My research into the lighting of computer graphics leads me to explore certain concepts and considerations that determine what to calculate and what to leave out, based on the viewing requirements. Advances in computation have now made it possible to create accurate simulations of real-world lighting today.
I will introduce some of the concepts in this post.
Types of Light Sources
Point Light: Light emanating from a source in all directions, with the intensity of light decreases as a function of space. Eg: Light bulb
Directional Light: Uniform lighting from one direction, such as sunlight. The source is modelled to be infinitely far away from the object being illuminated, and the intensity of the light stays constant (the change or decrease in intensity as a function of space is negligible) Eg: Sunlight
SpotLight: A directional cone of light, with the intensity being brightest in the central axis of the cone. Eg: Flashlight
Ambient light: No source is modelled. Ambient light is uniformly distributed throughout the scene and is independent of the direction, intensity or distance of the object being illuminated.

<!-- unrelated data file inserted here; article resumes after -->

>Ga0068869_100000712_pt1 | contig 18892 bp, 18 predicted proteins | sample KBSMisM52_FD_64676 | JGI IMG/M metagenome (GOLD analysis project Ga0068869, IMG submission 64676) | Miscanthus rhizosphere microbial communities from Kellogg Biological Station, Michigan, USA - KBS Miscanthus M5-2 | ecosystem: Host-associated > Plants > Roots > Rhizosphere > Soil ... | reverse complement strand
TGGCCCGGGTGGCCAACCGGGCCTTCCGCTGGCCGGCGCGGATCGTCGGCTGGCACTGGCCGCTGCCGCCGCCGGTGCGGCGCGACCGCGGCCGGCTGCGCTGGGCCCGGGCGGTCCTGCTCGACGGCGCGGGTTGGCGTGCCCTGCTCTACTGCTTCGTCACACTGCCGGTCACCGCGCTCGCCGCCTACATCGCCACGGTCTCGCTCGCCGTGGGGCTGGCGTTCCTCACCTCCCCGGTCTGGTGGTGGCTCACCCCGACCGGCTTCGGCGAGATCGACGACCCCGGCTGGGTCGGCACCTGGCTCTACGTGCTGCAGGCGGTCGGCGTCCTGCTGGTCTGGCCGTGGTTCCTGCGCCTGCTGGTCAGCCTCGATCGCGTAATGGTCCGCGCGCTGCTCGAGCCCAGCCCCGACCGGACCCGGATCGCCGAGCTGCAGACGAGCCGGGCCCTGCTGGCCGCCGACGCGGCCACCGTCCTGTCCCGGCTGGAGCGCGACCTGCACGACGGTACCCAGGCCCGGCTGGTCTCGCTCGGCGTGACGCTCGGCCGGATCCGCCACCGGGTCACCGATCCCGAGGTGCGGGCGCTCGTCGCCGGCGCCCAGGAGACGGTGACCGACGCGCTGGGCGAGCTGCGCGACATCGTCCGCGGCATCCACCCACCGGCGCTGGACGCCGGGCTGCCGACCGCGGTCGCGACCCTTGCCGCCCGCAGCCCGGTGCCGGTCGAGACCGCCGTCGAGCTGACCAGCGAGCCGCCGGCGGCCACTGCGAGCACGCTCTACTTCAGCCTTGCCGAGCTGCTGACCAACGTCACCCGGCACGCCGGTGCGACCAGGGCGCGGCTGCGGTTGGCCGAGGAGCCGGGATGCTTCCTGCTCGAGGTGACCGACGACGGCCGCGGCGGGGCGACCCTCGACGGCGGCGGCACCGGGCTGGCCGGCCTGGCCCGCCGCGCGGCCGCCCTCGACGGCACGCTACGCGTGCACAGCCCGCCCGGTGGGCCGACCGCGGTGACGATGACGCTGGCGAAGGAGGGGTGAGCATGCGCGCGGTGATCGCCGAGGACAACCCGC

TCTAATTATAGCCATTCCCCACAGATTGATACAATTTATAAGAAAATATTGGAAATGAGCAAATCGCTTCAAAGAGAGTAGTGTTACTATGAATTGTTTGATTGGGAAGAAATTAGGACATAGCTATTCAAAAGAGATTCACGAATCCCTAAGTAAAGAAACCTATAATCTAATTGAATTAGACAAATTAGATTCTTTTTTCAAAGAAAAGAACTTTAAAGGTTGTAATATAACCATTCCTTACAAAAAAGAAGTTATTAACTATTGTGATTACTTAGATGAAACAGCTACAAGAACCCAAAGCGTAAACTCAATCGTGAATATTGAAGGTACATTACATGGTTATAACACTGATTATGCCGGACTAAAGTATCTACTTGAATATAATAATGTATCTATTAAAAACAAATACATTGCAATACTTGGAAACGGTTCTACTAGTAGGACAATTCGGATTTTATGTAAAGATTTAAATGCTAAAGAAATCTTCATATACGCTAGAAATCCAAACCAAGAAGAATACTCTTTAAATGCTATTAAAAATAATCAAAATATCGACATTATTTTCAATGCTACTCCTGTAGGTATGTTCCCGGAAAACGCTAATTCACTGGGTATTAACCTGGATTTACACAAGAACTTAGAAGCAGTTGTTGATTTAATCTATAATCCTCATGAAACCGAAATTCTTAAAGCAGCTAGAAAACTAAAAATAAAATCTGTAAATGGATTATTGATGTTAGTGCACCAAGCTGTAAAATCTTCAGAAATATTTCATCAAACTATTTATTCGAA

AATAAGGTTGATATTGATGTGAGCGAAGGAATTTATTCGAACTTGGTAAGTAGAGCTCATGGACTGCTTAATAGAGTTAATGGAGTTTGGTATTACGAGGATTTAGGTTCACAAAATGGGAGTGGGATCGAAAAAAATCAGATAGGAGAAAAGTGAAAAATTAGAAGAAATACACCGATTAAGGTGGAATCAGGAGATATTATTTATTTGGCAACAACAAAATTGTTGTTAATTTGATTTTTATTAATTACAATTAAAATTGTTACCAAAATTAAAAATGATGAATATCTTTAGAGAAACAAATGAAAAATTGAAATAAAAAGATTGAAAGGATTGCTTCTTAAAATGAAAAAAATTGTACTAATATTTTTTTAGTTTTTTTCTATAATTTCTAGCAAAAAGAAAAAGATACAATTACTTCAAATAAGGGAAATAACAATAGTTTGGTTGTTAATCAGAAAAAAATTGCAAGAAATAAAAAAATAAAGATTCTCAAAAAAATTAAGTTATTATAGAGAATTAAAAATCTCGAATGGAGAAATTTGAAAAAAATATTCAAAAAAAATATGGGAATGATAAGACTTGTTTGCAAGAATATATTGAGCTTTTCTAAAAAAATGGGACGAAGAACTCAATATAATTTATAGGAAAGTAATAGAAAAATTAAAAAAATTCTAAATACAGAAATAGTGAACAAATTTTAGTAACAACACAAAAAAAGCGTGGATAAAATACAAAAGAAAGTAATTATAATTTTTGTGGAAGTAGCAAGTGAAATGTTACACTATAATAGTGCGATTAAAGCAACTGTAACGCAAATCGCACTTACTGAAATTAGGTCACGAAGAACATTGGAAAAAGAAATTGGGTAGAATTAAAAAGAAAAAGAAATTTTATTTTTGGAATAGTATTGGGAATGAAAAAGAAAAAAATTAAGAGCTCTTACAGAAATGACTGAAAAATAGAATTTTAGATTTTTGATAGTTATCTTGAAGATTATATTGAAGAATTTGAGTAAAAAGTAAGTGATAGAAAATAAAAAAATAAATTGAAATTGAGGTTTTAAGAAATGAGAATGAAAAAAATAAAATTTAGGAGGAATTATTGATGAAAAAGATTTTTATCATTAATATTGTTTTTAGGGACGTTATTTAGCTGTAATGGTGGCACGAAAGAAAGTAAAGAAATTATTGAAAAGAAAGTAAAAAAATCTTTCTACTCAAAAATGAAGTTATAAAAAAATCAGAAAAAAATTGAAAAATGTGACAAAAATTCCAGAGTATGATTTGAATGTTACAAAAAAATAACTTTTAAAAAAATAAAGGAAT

A few other types of light are volume lights and area lights, but these are just particular use-cases of the four types of light sources.
Diffuse Lighting: This models how light interacts with the surface of the object, creating lighter and darker pixels to simulate dark and light parts. This simulates the material and texture of the object.
Ambient Lighting: Makes the shape of the object visible even when no light source is modelled. It gives a flat, 2-dimensional representation of the object for a given perspective.
Specular Lighting: This models the highlights and shininess of the object, depicting smoothness and metallicity or reflexivity of the object.
Local Illumination: Light interactions are calculated only with individual objects in the scene separately. This gives a more unrealistic or simulated lighting effect, but it is much faster and takes comparatively lesser computational power.
Global illumination: Light interactions are calculated considering all objects in the scene, including secondary interactions based on reflection and refraction of light with other objects. This gives a more realistic effect but at the cost of higher computational power.
One smart way to reduce the number of calculations through the scene is to go backwards from the viewers perspective to the light source, which ensures that the only interactions calculated are the ones that are relevant to the viewer’s perspective.